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Thanksgiving Table Tips


Russell Skall is an Executive Chef for Fleming's Prime Steak House and Winebar. Follow him on Twitter at @RussellOnSteak


Thanksgiving is a time to share good times with family and friends. Every year I seem to have a house full of family, relatives and friends. In order to entertain them, I need to be ready and not running around making food all day. So proper planning is essential for a fun and tasty holiday. Here are some preparation tips (and one of my favorite recipes) that I’d like to share with you to help make your own Thanksgiving more memorable.

Plan out the meal you are going to prepare and then decide what can be done a few days ahead of time. Homemade cranberry sauce is a must for our family and it tastes even better four days later. For my stuffing, I actually save old bread or the ends that my kids won’t eat for three or four months. I make our sausage stuffing two days ahead of time. I love using sausage not only for the pork flavor but for the way the fat helps to keep the stuffing moist during cooking.

Green bean casserole is a family favorite, but no canned mushroom sauces for this chef. I use fresh mushrooms, garlic and crispy bacon. My Thanksgiving turkey is a day long labor of love. A simple tip is to start early, around 7 am, for a 1 pm dinner. I love how the smell of the turkey rolls through the house in preparation for our dinner. I like my turkey to have a wonderful, crispy golden brown skin. So I cook it uncovered, resting on fresh-cut celery, carrots, onions and garlic in the oven for one hour at 375 degrees. Then I add water to the pan, turn the temperature down to 325 and cover the turkey loosely with aluminum foil. I pull the turkey out at noon and let it sit for about 30 minutes. Then I slice it up, place it on a platter, and wrap it with aluminum foil to keep it warm. Just before dinner, I place it back into the oven to heat it up.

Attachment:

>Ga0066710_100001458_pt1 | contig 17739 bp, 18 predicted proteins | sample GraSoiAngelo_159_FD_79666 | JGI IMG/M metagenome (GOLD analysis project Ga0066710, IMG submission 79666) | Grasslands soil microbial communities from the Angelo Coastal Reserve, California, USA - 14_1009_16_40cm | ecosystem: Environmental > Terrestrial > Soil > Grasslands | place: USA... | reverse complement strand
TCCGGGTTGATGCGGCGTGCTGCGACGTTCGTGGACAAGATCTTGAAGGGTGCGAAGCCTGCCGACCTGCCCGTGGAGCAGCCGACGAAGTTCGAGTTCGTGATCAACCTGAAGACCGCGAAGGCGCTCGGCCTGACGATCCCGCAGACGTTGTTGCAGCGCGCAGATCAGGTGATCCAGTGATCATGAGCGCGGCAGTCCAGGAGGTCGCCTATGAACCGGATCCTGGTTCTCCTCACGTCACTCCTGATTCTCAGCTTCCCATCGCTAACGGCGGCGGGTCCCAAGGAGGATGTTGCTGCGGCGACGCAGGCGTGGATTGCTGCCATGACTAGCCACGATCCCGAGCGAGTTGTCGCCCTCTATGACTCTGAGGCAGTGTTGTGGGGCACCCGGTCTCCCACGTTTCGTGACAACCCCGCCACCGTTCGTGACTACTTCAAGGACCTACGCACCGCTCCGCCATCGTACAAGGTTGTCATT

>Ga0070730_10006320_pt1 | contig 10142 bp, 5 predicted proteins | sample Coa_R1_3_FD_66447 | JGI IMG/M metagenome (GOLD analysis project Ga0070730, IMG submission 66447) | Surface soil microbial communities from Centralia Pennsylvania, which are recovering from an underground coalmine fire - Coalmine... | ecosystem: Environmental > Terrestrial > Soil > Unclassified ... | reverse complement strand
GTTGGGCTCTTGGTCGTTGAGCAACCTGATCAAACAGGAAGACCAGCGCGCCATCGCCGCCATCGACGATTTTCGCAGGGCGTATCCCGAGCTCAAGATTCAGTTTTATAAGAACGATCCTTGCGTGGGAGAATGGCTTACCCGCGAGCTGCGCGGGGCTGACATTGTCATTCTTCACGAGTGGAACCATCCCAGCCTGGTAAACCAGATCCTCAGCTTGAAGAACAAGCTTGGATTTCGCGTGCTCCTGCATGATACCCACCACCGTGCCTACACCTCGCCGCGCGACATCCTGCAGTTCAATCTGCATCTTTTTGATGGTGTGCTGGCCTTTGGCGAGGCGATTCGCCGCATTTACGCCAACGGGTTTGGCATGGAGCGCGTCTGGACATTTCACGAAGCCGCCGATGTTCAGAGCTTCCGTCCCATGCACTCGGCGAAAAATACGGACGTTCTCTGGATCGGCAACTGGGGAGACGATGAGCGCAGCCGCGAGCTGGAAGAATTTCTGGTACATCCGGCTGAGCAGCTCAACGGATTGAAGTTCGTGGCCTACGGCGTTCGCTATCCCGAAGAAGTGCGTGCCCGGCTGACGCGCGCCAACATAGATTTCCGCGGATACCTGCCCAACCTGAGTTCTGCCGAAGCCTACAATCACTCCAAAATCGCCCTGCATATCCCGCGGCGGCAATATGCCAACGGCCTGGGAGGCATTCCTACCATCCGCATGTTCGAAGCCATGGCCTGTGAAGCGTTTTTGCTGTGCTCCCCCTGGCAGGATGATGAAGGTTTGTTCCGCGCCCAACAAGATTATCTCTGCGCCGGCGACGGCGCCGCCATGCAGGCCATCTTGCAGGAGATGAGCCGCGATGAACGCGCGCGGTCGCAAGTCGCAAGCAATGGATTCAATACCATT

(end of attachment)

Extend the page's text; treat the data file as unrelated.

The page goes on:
Now the best part is to make the gravy. I place the turkey bones in a large pot covered with water and cook to make a flavorful homemade turkey stock. Next I strain about two cups into a small sauce pot with the drippings from the turkey and bring it to a low boil. I adjust the seasoning, then thicken the gravy with a mixture of corn starch and water. I have about 30 minutes to clean up and watch a little football. Here’s my own recipe for green bean casserole, which I think will be a hit with your guests. As always, be sure to let me know what you think on Twitter at RussellOnSteak.

Thanksgiving Green Bean Casserole — Prepared by Russell Skall

1-1/2 lbs. frozen French green beans, thawed
10 slices of bacon
5 oz. or 12 medium mushrooms, diced in 1/4-inch pieces
1/2 medium yellow onion, diced in 1/4-inch pieces
6 garlic cloves, minced
1 tsp. Kosher salt
1/2 tsp. white pepper
5 cups half & half
1-1/2 oz. grated Parmesan cheese

Pre-heat oven to 350°. Place thawed green beans in a two-quart casserole dish. In a one-gallon sauce pot, cook bacon over medium heat until cooked and crispy on both sides. Place bacon on paper towels. Dice mushrooms and onions and cook in the bacon fat on medium high heat for about four to five minutes. Add minced garlic and cook for two minutes. Add salt, pepper and half & half. Stir frequently and make sure to scrape the bottom of the skillet to get more flavors into the sauce. Cook for five to six minutes until slightly thickened. Turn off the heat and stir in the Parmesan until melted. Pour mushroom sauce over beans, tossing to coat well. Crumble the cooked bacon over the casserole and bake covered 15-20 minutes until beans are hot.

This recipe serves eight.


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